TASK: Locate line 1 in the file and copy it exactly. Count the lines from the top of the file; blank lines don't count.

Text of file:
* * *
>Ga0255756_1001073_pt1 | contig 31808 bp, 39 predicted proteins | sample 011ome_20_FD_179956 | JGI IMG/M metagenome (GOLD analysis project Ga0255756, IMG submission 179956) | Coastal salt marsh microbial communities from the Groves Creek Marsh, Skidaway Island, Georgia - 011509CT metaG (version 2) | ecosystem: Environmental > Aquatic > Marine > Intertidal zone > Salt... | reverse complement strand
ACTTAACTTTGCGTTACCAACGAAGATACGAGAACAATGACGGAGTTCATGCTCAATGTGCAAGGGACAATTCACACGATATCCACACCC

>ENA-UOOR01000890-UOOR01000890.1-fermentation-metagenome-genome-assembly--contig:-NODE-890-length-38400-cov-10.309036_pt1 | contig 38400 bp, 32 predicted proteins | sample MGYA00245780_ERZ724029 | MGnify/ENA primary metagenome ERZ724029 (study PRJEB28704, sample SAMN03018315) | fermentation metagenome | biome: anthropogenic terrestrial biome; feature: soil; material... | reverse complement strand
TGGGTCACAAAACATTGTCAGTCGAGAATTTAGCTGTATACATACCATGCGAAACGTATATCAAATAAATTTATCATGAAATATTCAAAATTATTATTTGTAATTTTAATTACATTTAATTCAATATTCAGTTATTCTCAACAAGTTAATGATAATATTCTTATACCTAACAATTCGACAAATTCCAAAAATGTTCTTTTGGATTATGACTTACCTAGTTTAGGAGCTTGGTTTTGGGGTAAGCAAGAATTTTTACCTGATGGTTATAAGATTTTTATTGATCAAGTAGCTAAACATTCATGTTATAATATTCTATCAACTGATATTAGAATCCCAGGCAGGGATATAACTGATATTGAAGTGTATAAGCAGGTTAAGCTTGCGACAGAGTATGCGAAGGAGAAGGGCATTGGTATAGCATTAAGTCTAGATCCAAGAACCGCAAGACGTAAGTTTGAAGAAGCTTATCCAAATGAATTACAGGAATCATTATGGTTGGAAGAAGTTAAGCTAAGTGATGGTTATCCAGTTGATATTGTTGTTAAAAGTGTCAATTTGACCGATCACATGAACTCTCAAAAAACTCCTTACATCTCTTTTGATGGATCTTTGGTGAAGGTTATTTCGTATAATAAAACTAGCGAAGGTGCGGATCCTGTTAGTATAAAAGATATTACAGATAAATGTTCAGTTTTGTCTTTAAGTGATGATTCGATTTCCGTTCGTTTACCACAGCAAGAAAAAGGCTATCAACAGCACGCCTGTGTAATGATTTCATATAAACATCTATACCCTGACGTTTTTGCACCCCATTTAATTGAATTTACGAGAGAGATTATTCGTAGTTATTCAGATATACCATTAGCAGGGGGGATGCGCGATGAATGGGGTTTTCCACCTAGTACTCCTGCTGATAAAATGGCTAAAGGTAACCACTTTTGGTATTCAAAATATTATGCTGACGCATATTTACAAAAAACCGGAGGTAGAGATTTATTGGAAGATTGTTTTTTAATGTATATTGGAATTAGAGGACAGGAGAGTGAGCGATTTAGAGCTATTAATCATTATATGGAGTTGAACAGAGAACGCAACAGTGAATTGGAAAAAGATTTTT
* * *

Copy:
>Ga0255756_1001073_pt1 | contig 31808 bp, 39 predicted proteins | sample 011ome_20_FD_179956 | JGI IMG/M metagenome (GOLD analysis project Ga0255756, IMG submission 179956) | Coastal salt marsh microbial communities from the Groves Creek Marsh, Skidaway Island, Georgia - 011509CT metaG (version 2) | ecosystem: Environmental > Aquatic > Marine > Intertidal zone > Salt... | reverse complement strand